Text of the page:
Types of wind turbines

There are two different types of wind turbines. These turbines are often used for microgeneration, meaning that they can be installed for a home to generate electricity. Both of these types of wind turbines have advantages and disadvantages.

Horizontal axis wind turbines

Figure 1. A 1 kW horizontal wind turbine for electrical generation.[1]
Figure 2. A vertical axis turbine rated at 6.5 kW, used for electrical generation.[2]

Horizontal axis wind turbines are the most commonly used turbines due to their strength and efficiency. The base of the towers have to be extremely strong, allowing the rotor shaft to be installed at the top of the tower which allows the turbine to be exposed to stronger winds. With the blades of the turbine being perpendicular to the wind, the rotation of the blades can generate more power compared to the vertical axis wind turbine. However, the construction of this type of turbine requires a heavy support for the tower to support the weight of the blades, gearbox and generator as well as utilizing a sizable crane to lift the components to the top of the tower.

In a situation where the wind is blowing downwards, the turbine structure may suffer from metal fatigue which could lead to a structural failure. This is resolved by designing the turbines with an upwind design. Additional yaw control is needed for the horizontal axis wind turbines in order to track the direction of the wind, to prevent damaging the turbine.[3]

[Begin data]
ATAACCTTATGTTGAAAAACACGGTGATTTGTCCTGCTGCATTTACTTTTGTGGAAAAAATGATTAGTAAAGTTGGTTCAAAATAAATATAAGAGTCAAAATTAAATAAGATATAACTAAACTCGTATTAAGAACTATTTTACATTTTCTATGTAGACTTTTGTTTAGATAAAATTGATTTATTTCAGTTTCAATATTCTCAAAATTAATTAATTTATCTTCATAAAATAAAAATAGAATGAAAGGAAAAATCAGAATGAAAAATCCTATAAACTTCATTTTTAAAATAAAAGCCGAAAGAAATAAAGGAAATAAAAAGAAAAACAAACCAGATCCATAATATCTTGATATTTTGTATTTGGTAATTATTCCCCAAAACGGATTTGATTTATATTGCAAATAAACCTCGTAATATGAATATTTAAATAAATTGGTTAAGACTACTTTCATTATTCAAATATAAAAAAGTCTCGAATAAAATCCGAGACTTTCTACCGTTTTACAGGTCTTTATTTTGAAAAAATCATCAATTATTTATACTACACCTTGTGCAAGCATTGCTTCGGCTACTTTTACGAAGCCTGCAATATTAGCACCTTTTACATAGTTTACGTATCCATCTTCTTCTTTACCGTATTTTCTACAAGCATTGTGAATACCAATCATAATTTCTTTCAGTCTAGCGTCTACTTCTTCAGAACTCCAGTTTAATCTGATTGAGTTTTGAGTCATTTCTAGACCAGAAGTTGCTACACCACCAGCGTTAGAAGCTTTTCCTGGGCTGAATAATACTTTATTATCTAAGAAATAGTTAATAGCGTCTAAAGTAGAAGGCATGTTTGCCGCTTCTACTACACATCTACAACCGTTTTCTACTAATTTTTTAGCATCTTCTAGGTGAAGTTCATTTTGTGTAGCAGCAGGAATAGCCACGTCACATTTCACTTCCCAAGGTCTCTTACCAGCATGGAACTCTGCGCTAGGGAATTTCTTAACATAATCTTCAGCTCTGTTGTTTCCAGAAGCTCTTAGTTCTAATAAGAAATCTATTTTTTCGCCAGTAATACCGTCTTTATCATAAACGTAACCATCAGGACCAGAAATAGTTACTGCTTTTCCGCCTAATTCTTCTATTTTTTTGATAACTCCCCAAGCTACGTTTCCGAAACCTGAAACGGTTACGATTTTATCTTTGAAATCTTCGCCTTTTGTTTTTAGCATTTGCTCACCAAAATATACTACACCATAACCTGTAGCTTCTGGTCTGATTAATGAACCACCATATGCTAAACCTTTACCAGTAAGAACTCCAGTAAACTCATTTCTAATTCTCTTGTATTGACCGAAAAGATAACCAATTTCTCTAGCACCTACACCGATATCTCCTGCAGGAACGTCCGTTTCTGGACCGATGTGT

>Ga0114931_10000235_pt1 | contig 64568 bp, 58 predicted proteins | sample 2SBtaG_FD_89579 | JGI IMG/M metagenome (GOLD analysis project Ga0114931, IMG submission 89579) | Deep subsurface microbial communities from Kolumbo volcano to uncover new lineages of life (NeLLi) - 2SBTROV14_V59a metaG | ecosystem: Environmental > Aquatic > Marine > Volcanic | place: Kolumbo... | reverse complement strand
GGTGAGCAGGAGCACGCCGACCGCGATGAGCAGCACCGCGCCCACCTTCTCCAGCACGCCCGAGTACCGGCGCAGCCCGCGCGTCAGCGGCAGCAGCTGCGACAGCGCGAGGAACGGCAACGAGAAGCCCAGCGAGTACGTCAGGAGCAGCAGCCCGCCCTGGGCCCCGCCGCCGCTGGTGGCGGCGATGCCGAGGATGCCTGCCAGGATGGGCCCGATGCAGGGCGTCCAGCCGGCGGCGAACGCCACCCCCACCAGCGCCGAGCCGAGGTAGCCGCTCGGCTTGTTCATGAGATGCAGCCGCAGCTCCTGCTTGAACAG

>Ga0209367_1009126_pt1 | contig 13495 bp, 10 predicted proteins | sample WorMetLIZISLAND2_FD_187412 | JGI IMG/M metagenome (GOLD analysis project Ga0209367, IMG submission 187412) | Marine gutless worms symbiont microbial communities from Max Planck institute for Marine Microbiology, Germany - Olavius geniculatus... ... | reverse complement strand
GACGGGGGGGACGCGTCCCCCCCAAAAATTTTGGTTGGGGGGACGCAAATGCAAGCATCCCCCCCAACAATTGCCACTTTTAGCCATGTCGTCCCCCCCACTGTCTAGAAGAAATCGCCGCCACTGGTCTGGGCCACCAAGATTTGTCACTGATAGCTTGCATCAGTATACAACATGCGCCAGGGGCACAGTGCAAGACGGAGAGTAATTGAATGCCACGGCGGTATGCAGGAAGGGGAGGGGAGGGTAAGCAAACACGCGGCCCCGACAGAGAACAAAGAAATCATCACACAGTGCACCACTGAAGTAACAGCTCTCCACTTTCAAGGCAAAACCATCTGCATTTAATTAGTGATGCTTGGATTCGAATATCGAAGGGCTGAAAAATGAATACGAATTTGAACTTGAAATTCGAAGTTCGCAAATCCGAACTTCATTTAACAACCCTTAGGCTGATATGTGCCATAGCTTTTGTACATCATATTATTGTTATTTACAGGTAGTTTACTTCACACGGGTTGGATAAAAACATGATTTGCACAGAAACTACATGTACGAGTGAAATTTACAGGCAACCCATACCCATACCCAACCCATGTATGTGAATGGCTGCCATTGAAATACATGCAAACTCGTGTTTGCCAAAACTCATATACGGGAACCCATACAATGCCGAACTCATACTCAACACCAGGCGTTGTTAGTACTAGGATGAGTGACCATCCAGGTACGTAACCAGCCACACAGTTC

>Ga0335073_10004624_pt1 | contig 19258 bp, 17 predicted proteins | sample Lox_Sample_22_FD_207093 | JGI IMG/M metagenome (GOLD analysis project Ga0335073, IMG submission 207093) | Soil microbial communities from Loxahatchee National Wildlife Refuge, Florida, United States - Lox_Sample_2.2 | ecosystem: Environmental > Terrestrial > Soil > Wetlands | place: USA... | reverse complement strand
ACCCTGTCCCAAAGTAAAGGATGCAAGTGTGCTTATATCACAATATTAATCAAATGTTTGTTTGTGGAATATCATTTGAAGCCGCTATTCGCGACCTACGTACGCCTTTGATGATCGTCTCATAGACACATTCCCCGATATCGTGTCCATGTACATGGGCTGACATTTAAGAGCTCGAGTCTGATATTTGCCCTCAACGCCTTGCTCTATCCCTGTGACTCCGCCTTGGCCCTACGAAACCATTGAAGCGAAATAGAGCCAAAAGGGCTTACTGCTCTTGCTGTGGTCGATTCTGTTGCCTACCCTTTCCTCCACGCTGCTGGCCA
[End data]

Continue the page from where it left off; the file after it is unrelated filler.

Vertical axis wind turbines

Vertical axis wind turbines are less affected by frequent wind direction changes as compared to the horizontal axis wind turbines due to the blades being rotated on the rotor shaft perpendicular to the ground. With the blades and shaft installed in this way, the turbine does not need to rotate to track wind direction. The shaft is mounted near ground level due to the difficulties of mounting the shaft and its components on the tower. An advantage of being mounted at ground level is that maintenance of the turbine is easier and can be installed at locations such as rooftops. Disadvantages to this turbine installation is that the efficiency is lower due to air drag and the lower wind speeds compared to the higher wind speeds encountered at higher elevations.[3]

For Further Reading

References

  1. Wikimedia Commons [Online], Available: https://upload.wikimedia.org/wikipedia/commons/3/34/Micro_WindMill.jpg
  2. Wikimedia Commons [Online], Available: https://upload.wikimedia.org/wikipedia/commons/b/b6/Quietrevolution_Bristol_3513051949.jpg
  3. 3.0 3.1 Centurion Energy. (2013, June 26). Types of Wind Turbines [Online]. Available: http://centurionenergy.net/types-of-wind-turbines

Authors and Editors

Jordan Hanania, Braden Heffernan, Jason Donev
Last updated: April 28, 2020
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